In other words, Otis’s diverse résumé was becoming his calling card. But he STILL had yet to find permanent vocalists to better appeal to the primary record buyer who expected to hear good singers delivering straightforward songs.

Thus these four guys – Ty Terrell and brothers Roy and Billy Richard who’d arrived at his club as The A Sharp Trio, and Bobby Nunn who came to the same place as a solo act – were combined to create a group Otis hoped might compete with The Ravens, the top rock vocal group in America. Nunn was a deep voiced lead in the manner of Jimmy Ricks and like Ricky he had a good understanding of the subtexts of a wide array of material.

For their first effort – My Baby Done Told Me – Otis had given them the name The Four Bluebirds which they didn’t particularly like, so after it came out they changed it to The Robins, a name they’d keep until the group ended its run in the early 1960’s.

Since they were just essentially sessionists for that release they went looking for their own record deal, independent of Johnny Otis, which is where we find them today, at one of the more notable Los Angeles independent labels, Aladdin Records, for whom they cut a standard four song session the last week in May, launching their career in a proper sense.


What’s The Score?
The first thing you may notice is that this DIDN’T come out on Aladdin, presumably just to make everybody’s lives today a bit more confusing. Instead the Mesner brothers put it out on their Score subsidiary which they’d just got off the ground that month. Okay, I suppose that makes some sense, you need new artists to make a new label take shape after all, but what makes no sense is that a few weeks later their second release would come out on the primary Aladdin label.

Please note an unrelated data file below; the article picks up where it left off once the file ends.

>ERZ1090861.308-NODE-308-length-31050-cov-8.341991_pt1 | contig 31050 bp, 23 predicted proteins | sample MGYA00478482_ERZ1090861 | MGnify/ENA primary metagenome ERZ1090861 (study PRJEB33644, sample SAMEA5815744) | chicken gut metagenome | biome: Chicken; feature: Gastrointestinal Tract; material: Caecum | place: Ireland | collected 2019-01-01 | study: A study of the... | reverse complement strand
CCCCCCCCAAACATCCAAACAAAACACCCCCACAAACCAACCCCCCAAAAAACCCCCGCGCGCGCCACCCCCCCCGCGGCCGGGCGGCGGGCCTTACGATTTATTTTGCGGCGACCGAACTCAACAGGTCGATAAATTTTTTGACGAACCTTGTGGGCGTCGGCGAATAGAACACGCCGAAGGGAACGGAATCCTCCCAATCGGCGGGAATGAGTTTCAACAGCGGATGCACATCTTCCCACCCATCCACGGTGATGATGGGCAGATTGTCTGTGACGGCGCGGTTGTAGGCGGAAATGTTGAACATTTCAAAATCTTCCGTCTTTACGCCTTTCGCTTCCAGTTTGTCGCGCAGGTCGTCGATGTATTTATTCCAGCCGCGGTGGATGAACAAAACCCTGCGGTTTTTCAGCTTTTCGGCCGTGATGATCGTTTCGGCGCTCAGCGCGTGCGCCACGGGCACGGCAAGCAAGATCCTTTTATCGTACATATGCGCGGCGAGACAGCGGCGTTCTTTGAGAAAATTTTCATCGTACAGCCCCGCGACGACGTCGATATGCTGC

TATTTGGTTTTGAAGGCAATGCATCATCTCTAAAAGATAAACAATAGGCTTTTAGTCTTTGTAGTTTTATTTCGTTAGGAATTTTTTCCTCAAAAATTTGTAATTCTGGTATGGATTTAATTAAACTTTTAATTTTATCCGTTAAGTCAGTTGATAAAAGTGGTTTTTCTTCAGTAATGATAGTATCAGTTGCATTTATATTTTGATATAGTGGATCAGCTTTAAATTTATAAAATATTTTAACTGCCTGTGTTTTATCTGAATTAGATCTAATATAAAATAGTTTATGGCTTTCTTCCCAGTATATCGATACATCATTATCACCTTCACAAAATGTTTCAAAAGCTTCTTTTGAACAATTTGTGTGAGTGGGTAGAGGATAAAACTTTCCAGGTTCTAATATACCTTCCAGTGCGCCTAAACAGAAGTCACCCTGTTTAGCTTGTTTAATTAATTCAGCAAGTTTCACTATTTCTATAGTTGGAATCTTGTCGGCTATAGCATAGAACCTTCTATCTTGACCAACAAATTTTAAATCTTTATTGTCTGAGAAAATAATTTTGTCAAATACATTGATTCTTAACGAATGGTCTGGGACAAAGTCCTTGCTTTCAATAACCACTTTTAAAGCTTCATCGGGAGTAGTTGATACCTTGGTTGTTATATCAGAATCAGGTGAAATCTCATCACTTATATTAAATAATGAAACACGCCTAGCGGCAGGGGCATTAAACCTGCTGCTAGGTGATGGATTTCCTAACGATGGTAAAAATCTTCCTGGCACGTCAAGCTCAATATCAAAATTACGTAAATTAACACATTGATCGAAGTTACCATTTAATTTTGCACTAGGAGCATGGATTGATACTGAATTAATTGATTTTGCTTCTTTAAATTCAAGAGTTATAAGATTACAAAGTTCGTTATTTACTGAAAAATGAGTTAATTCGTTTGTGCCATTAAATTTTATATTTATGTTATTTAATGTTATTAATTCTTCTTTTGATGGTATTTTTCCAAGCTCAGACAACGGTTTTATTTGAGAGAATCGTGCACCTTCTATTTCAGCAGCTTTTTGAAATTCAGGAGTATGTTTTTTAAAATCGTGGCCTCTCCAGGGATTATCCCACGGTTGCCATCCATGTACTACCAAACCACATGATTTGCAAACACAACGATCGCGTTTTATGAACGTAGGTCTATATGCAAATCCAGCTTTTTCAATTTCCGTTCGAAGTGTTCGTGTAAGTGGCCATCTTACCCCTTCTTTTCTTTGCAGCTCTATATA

But that’s the boring particulars just to explain the goings-on surrounding this record which is the primary concern here, their first chance to show the type of act they envisioned themselves to be and it’s in that sense that You Sure Look Good To Me makes its strongest impression.

We’re seeing the gradual shift in emphasis towards a younger point of view when it comes to the now three most prominent vocal groups in rock, though it’ll take a little longer for The Robins to reach that stage and truth be told they won’t ever be at the same level as either The Ravens or The Orioles.

When The Ravens broke through in late 1947 they were still just in their early 20’s. Jimmy Ricks, their leader, was just 23 years old, but they’d been on their own and seeking to establish themselves as professional singers since the end of World War Two. By 1946 they started recording for Hub Records, working regularly in nightclubs where they were gaining notice for their unique vocal approach and had acquired a veteran manager. In other words they were already fully immersed in the adult world of jobs, responsibilities and careers, so despite their young age their outlook was somewhat more mature.